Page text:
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History has it that a Portuguese explorer, Manuel de Perestrelo who was given the task of mapping the coast in 1575, mentioned in his description of the coast and Bay, with a reference to Cape Serras (now Cape St Francis), “On the eastern side of the cape is a bay to which I gave the name Saint Francis.”

Many years later, in 1954, the land around this bay was bought by Leighton Hulett who moved from Zululand with his wife and children. Initially it was set up as a fishing camp where he and his family and friends enjoyed bathing and fishing in this isolated paradise. This area was proclaimed as Sea Vista and is today the world renowned St Francis Bay which boasts the intricate system of man-made canals along the edges of which spectacular homes have been built.

Four kilometres away, a number of fishing shacks/houses were built – some around the lighthouse point and on a farm belonging to John Booysen. This smaller village became known as Cape St Francis.

The lighthouse, called Cape St Francis Lighthouse or Seal Point Light house, was built in 1878  to warn ships of the dangerous reefs that stretch more than a kilometer out to the sea. It is the tallest masonry tower on the South African coast standing at a height of 27.75 m. The entire construction was achieved by the bringing of supplies via ox-wagon from Humansdorp, a trip that apparently took over 2 weeks with the most difficult part being crossing the Kromme River.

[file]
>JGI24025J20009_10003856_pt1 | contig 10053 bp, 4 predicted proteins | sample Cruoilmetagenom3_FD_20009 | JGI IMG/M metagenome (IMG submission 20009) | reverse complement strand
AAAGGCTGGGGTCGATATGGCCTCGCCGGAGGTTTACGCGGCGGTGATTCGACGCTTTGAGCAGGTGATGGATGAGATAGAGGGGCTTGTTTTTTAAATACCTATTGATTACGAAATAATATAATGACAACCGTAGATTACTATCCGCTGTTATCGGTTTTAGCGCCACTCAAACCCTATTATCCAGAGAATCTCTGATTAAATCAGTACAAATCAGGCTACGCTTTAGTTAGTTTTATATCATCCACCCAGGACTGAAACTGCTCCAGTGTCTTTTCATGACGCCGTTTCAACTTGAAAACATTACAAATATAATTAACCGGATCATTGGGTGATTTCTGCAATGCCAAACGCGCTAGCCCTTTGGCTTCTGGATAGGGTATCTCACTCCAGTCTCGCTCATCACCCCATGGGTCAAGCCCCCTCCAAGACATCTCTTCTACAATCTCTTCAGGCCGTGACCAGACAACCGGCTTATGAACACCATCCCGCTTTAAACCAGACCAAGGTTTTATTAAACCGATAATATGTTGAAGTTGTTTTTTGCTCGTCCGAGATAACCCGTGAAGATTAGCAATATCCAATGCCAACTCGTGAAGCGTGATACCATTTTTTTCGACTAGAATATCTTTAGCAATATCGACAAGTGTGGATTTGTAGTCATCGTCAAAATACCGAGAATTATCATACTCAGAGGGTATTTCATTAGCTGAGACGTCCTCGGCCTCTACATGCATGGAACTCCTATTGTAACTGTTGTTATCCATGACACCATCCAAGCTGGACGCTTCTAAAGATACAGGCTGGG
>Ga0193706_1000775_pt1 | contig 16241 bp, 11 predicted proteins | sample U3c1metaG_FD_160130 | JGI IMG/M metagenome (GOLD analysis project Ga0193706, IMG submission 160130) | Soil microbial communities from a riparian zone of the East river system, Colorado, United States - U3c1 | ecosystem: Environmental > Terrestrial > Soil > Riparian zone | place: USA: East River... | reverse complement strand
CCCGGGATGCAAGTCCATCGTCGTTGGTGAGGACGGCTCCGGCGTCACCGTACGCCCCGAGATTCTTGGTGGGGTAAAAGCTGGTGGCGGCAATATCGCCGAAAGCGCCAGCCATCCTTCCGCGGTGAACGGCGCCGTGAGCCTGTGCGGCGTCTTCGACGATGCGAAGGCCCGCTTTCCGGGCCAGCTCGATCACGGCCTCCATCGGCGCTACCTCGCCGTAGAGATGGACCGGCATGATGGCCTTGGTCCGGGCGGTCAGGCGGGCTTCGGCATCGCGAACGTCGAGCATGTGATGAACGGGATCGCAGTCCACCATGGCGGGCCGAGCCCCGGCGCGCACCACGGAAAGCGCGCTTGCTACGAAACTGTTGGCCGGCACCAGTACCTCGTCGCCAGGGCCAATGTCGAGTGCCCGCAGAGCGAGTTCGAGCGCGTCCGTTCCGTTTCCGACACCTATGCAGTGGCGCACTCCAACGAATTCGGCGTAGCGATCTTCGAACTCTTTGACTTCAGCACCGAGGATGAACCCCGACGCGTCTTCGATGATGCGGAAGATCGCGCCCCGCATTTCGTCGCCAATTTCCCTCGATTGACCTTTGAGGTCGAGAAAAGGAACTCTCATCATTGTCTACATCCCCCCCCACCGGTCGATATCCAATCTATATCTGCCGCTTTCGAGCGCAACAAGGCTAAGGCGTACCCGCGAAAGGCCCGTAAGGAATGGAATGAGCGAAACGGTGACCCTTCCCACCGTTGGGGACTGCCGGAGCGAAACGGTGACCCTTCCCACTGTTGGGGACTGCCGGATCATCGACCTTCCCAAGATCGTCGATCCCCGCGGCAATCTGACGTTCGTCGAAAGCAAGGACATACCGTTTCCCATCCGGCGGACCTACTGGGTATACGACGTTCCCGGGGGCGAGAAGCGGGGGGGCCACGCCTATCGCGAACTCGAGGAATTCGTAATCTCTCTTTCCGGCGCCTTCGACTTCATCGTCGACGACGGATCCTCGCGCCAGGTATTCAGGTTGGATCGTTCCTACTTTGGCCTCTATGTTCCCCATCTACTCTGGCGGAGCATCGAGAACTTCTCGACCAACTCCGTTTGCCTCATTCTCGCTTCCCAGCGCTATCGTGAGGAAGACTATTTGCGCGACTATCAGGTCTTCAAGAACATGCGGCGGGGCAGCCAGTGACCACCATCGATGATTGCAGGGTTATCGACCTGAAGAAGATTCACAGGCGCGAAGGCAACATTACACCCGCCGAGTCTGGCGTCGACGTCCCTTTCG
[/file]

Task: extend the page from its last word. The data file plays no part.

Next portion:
It is still a working lighthouse and on misty days, when visibility is bad, the lighthouse booms out it’s fog-horn to warn passing ships of the coastline.

Many of the streets in Cape St Francis are named after ship wrecks that have taken place along this coast e.g. The Hope 1840, Queen of the West 1850,  Osprey 1853, Lady Heal 1859, Niagara 1870 , Lingenfjord 1938, Presideny Reitz 1947